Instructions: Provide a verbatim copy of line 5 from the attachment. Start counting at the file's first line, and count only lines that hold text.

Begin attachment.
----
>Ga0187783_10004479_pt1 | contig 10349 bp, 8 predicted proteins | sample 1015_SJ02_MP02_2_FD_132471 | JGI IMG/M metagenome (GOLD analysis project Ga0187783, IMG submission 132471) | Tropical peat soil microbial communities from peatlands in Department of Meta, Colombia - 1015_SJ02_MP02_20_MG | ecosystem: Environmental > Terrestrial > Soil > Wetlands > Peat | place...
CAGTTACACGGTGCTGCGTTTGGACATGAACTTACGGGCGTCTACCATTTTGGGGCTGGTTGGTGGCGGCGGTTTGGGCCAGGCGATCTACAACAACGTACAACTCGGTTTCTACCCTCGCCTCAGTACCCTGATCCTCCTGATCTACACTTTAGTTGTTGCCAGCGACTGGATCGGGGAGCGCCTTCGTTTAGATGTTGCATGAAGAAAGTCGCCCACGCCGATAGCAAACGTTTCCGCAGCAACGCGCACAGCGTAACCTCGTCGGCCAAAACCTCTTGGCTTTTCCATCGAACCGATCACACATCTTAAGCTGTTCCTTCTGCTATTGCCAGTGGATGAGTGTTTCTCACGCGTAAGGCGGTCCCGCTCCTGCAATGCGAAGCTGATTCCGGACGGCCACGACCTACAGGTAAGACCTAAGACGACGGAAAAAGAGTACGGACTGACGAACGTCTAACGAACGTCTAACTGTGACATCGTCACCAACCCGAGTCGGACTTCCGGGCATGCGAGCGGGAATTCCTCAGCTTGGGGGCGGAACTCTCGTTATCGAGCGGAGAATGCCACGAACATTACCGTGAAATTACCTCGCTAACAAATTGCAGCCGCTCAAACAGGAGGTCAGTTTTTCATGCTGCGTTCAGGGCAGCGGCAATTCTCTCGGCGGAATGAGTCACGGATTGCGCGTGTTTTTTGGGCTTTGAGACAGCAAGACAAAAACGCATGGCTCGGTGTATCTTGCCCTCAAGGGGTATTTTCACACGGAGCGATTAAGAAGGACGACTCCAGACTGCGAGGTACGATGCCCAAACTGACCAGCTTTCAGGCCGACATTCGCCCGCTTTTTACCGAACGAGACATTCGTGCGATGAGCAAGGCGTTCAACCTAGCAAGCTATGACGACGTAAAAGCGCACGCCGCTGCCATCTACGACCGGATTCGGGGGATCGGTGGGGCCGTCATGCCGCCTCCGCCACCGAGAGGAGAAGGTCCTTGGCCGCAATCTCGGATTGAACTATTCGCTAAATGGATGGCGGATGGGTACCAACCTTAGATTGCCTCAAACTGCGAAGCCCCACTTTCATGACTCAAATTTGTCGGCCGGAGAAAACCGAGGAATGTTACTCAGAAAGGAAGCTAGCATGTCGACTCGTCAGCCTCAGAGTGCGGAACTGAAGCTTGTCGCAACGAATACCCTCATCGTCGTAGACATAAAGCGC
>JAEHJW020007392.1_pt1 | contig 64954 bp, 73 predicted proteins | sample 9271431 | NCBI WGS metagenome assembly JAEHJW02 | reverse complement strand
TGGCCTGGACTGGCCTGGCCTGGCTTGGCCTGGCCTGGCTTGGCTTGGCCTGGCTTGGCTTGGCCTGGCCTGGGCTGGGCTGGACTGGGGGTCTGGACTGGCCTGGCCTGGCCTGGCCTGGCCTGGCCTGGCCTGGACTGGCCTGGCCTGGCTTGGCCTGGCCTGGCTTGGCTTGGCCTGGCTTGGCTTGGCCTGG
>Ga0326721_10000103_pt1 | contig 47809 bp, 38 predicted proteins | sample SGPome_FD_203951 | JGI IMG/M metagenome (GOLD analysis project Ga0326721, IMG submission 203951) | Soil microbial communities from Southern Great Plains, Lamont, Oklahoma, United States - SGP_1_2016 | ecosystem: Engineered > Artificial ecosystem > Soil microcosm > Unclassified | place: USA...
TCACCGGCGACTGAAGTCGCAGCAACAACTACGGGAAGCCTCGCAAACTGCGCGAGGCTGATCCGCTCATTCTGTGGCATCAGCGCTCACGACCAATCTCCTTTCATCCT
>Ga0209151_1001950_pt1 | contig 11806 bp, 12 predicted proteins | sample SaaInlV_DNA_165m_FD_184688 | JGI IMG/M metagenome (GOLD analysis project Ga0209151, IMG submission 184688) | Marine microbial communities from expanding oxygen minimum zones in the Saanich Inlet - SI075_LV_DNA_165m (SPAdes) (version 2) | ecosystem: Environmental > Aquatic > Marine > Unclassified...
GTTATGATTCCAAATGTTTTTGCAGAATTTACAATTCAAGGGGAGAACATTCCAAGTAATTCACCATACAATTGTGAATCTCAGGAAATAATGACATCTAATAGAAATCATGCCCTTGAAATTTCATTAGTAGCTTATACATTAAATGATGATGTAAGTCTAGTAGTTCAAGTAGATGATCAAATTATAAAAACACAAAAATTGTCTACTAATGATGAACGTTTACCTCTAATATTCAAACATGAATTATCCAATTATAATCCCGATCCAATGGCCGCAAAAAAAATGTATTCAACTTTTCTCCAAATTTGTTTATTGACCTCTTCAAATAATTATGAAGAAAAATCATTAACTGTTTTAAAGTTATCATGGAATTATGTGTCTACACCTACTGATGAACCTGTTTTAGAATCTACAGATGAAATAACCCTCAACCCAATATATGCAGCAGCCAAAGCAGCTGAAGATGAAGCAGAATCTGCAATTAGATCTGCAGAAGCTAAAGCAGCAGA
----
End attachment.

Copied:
>Ga0326721_10000103_pt1 | contig 47809 bp, 38 predicted proteins | sample SGPome_FD_203951 | JGI IMG/M metagenome (GOLD analysis project Ga0326721, IMG submission 203951) | Soil microbial communities from Southern Great Plains, Lamont, Oklahoma, United States - SGP_1_2016 | ecosystem: Engineered > Artificial ecosystem > Soil microcosm > Unclassified | place: USA...